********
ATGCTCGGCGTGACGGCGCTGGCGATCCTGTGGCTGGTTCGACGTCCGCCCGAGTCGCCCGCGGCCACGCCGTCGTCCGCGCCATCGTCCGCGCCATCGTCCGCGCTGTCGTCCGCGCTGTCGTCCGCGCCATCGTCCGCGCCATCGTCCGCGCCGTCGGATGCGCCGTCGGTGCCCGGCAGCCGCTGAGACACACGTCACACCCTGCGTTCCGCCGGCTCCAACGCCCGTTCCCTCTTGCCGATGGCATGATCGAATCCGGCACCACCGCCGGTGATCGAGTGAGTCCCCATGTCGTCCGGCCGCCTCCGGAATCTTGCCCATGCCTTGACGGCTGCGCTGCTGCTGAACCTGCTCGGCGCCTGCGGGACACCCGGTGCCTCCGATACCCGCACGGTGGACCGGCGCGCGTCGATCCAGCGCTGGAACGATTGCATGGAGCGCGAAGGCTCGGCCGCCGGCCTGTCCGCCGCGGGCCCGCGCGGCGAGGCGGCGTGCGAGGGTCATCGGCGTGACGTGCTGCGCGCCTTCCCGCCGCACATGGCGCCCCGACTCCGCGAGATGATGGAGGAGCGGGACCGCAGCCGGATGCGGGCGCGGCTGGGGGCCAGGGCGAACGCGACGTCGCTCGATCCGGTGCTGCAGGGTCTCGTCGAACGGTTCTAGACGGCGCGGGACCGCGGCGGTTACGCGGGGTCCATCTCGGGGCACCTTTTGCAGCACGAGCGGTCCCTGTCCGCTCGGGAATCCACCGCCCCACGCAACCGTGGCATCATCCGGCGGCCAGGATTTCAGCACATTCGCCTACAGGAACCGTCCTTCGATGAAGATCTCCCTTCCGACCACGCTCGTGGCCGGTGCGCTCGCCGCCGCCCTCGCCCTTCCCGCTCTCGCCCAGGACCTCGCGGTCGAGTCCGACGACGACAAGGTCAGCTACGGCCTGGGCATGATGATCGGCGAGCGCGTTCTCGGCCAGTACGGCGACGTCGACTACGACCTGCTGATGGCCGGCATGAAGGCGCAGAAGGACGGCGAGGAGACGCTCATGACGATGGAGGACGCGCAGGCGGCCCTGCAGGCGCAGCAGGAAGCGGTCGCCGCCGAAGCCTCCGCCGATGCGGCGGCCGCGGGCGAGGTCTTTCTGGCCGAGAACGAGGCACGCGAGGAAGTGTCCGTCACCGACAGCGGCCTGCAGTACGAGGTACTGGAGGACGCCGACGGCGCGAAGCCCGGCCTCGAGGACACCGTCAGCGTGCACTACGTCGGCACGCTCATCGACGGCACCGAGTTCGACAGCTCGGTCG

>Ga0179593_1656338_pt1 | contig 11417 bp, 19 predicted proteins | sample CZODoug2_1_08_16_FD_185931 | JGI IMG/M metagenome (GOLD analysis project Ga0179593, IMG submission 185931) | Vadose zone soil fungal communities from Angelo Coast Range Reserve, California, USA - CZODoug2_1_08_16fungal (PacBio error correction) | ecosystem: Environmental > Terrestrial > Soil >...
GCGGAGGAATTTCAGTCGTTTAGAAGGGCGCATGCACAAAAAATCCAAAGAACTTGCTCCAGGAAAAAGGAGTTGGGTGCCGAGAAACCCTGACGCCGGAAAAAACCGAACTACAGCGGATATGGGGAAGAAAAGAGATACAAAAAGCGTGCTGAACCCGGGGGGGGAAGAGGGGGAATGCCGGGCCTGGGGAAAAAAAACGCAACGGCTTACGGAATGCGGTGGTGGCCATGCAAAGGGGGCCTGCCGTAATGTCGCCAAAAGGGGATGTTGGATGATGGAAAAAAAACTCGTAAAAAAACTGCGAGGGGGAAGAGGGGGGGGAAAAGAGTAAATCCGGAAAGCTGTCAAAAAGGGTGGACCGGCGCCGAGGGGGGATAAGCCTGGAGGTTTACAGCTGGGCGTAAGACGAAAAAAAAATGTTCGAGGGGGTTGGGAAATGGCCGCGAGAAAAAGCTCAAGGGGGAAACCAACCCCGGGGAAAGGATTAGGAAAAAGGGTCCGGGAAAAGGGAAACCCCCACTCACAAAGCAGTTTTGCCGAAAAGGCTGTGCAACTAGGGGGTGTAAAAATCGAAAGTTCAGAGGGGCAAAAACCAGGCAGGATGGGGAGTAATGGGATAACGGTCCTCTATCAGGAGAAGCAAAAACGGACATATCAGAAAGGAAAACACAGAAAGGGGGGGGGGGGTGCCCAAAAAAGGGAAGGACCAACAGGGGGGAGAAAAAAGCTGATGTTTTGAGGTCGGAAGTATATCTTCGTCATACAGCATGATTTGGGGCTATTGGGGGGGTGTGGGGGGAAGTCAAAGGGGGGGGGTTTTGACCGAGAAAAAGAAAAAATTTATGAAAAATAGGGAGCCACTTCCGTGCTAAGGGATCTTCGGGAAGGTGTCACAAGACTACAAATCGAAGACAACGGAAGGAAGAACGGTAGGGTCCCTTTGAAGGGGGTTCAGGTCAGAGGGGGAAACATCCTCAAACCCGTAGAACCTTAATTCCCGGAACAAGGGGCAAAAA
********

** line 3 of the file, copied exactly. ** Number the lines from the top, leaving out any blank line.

GCGGAGGAATTTCAGTCGTTTAGAAGGGCGCATGCACAAAAAATCCAAAGAACTTGCTCCAGGAAAAAGGAGTTGGGTGCCGAGAAACCCTGACGCCGGAAAAAACCGAACTACAGCGGATATGGGGAAGAAAAGAGATACAAAAAGCGTGCTGAACCCGGGGGGGGAAGAGGGGGAATGCCGGGCCTGGGGAAAAAAAACGCAACGGCTTACGGAATGCGGTGGTGGCCATGCAAAGGGGGCCTGCCGTAATGTCGCCAAAAGGGGATGTTGGATGATGGAAAAAAAACTCGTAAAAAAACTGCGAGGGGGAAGAGGGGGGGGAAAAGAGTAAATCCGGAAAGCTGTCAAAAAGGGTGGACCGGCGCCGAGGGGGGATAAGCCTGGAGGTTTACAGCTGGGCGTAAGACGAAAAAAAAATGTTCGAGGGGGTTGGGAAATGGCCGCGAGAAAAAGCTCAAGGGGGAAACCAACCCCGGGGAAAGGATTAGGAAAAAGGGTCCGGGAAAAGGGAAACCCCCACTCACAAAGCAGTTTTGCCGAAAAGGCTGTGCAACTAGGGGGTGTAAAAATCGAAAGTTCAGAGGGGCAAAAACCAGGCAGGATGGGGAGTAATGGGATAACGGTCCTCTATCAGGAGAAGCAAAAACGGACATATCAGAAAGGAAAACACAGAAAGGGGGGGGGGGGTGCCCAAAAAAGGGAAGGACCAACAGGGGGGAGAAAAAAGCTGATGTTTTGAGGTCGGAAGTATATCTTCGTCATACAGCATGATTTGGGGCTATTGGGGGGGTGTGGGGGGAAGTCAAAGGGGGGGGGTTTTGACCGAGAAAAAGAAAAAATTTATGAAAAATAGGGAGCCACTTCCGTGCTAAGGGATCTTCGGGAAGGTGTCACAAGACTACAAATCGAAGACAACGGAAGGAAGAACGGTAGGGTCCCTTTGAAGGGGGTTCAGGTCAGAGGGGGAAACATCCTCAAACCCGTAGAACCTTAATTCCCGGAACAAGGGGCAAAAA